During last year's recall campaign, California Gov. Arnold Schwarzenegger sketched an image of himself as that rarest of political breeds - a moderate. During the past few weeks, he has set about carving that image into a concrete reality.
Seeking to test a first-year Republican governor who had spoken about policy in only the broadest generalizations, the state Legislature sent Mr. Schwarzenegger 844 bills this session on issues ranging from gay rights to electricity deregulation. Although he has until Thursday night to sign or veto the last of the bills, the pattern is already clear as he has confounded both parties in almost equal measure.
To Democrats, he has been the hardheaded crusader for big business, vetoing a minimum-wage hike and steering clear of anything with the scent of progressive economics. Yet to Republicans, he's been a conservative turncoat, signing bills that support gun control and the environment.
Part of it, surely, is Schwarzenegger the populist, playing to the peculiar preferences of the voters in his state. But there also appears to be something earnest in his policy, say politicians and political scientists, as he attempts to find a middle path though a state where partisan divides are sharp and deep. "We've become so accustomed to looking at politics as a great divide that a lot of us are a little bewildered when we confront someone who doesn't fit the stereotypes," says Tim Hodson, a political scientist at the California State University in Sacramento. "What we're dealing with is a moderate."
Not that Schwarzenegger defies all attempts at categorization. From the beginning of the recall campaign, he has presented himself as a businessman, and his recent decisions have only added to that persona.
Although there were a few major business issues yet to be resolved as of Wednesday morning - including a bill on importing drugs from Canada and a suite of bills that would prohibit the state from outsourcing any government jobs overseas - Schwarzenegger has tilted toward the business community on almost all the legislation he has signed or vetoed.
The prime example is his veto of a bill that would have raised the state minimum wage by $1 an hour, but he also vetoed bills to put further regulations on industries from big-box stores to metal-plating facilities.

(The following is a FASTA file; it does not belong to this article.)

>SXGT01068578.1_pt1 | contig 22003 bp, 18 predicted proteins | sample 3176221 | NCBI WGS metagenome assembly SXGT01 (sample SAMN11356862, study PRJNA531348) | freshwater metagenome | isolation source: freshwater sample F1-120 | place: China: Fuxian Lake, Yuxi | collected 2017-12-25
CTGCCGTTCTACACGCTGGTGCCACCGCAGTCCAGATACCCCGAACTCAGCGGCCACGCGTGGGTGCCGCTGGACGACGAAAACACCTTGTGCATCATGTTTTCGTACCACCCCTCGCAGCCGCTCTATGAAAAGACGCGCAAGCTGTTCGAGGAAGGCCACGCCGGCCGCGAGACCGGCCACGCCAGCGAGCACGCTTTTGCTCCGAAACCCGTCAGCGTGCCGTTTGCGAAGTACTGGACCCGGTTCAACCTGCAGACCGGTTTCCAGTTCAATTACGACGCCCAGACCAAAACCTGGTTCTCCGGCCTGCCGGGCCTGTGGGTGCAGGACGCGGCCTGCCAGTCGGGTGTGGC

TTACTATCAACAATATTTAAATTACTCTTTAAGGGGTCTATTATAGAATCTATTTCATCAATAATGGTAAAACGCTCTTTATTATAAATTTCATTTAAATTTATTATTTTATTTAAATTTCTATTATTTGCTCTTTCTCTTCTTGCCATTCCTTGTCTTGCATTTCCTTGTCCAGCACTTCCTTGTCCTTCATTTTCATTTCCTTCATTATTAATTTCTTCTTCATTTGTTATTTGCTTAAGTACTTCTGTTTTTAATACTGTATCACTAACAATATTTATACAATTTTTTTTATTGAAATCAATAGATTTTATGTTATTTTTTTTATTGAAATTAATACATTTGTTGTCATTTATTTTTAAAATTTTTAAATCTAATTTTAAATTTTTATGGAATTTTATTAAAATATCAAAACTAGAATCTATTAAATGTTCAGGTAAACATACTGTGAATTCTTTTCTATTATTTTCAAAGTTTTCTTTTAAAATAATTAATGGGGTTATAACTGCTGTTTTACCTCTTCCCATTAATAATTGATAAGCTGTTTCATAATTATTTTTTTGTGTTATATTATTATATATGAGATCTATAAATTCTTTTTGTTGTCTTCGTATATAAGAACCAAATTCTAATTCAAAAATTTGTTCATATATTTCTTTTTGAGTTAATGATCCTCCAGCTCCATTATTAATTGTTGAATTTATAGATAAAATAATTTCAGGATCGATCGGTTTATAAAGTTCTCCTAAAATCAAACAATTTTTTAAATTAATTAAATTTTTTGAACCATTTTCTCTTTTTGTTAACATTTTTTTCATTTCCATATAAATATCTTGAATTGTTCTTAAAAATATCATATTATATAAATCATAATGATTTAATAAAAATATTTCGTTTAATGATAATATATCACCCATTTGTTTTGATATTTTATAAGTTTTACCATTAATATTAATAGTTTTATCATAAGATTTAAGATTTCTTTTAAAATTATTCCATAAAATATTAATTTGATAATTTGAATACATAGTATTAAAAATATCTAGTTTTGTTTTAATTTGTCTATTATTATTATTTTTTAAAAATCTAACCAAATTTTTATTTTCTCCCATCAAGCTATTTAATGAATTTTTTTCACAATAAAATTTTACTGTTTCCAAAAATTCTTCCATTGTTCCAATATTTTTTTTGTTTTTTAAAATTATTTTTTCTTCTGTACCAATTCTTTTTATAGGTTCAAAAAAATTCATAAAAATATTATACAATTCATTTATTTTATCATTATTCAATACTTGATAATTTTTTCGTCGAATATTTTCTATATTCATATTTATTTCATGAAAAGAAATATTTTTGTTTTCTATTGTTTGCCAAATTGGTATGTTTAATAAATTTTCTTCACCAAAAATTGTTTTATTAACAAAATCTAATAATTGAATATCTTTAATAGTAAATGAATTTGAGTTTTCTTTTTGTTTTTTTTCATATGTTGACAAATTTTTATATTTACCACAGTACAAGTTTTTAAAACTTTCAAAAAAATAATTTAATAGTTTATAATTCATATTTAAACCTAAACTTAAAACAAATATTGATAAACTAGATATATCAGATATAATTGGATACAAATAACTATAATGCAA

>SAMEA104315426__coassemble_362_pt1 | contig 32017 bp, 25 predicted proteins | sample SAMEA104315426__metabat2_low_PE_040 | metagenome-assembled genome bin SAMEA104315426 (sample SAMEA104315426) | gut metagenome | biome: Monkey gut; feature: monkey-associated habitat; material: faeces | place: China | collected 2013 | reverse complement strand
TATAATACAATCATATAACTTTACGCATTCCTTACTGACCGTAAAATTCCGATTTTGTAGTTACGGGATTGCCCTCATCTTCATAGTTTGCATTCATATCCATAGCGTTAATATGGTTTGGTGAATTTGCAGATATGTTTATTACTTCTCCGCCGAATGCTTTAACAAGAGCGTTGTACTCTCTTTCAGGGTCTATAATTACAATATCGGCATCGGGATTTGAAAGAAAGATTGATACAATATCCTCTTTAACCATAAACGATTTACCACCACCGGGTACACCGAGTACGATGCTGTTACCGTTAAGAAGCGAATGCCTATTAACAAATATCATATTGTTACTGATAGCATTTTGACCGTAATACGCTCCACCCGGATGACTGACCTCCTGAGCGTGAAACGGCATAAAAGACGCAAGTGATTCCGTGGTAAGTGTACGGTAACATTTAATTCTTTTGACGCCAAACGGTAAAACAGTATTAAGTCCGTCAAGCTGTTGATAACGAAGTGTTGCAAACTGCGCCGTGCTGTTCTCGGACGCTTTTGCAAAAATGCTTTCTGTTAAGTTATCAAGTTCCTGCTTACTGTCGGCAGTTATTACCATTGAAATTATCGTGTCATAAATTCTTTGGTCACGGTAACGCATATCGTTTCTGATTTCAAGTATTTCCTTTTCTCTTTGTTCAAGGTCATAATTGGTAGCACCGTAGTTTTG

"Arnold's real connection to the Republican Party is on business-friendly issues," says Bruce Cain, a political scientist at the University of California in Berkeley.
Beyond that, however, he has frequently followed his own script. For example, he signed a bill that forced insurance companies to offer gay couples the same benefits they offer to unmarried heterosexual couples. He agreed to ban a particular type of high-powered rifle. And he signed a bill that increased access to clean hypodermic needles to slow the spread of AIDS.
Yet the clearest area of departure from current Republican doctrine has been his support for environmental issues. Not that he is about to trade in his cigars for granola and take up residence in a threatened sequoia tree, but he did sign a raft of bills that limited cruise-ship pollution and set up a 25-million acre nature conservancy in the Sierra Nevada, among other things.
"He's gotten off to a very promising start," says Ann Notthoff of the National Resources Defense Council in San Francisco.
There's little question that legislators had hoped to pin down Schwarzenegger by barraging him with legislation on virtually every subject. For the most part, he has obliged. "Some of the bills were given to him to try to force him to make difficult choices," says Democratic Assemblyman Joseph Canciamilla. "I don't always agree with him, but he has made sound decisions."
Through his decisions, he has begun to stake out a position similar to that of successful Northeast Republicans: conservative on economic issues and moderate to liberal on social issues. So far, it has served him well, with opinion polls showing his approval rating above 60 percent.
A part of that success, however, has also come through his populist image - the idea that he respects the voice of the people. When he vetoed a bill that would have allowed illegal immigrants to get driver's licenses, the sense among analysts was that he was deferring to the masses.
"In the face of overwhelming public sentiment, he's going to go with overwhelming public sentiment," says Professor Cain. "You're not going to see him do a Gavin Newsom" and get way out in front of public opinion on social issues, as the San Francisco mayor did in issuing marriage licenses to gay couples.
Yet with tough budget decisions looming next year, as well as the issue of what to do with electricity markets after the deregulation catastrophe, some wonder if he will plow ahead when the public is divided or even against him.
Says Cain: "There's a remaining question about how he's going to proceed when the public mandate isn't clear."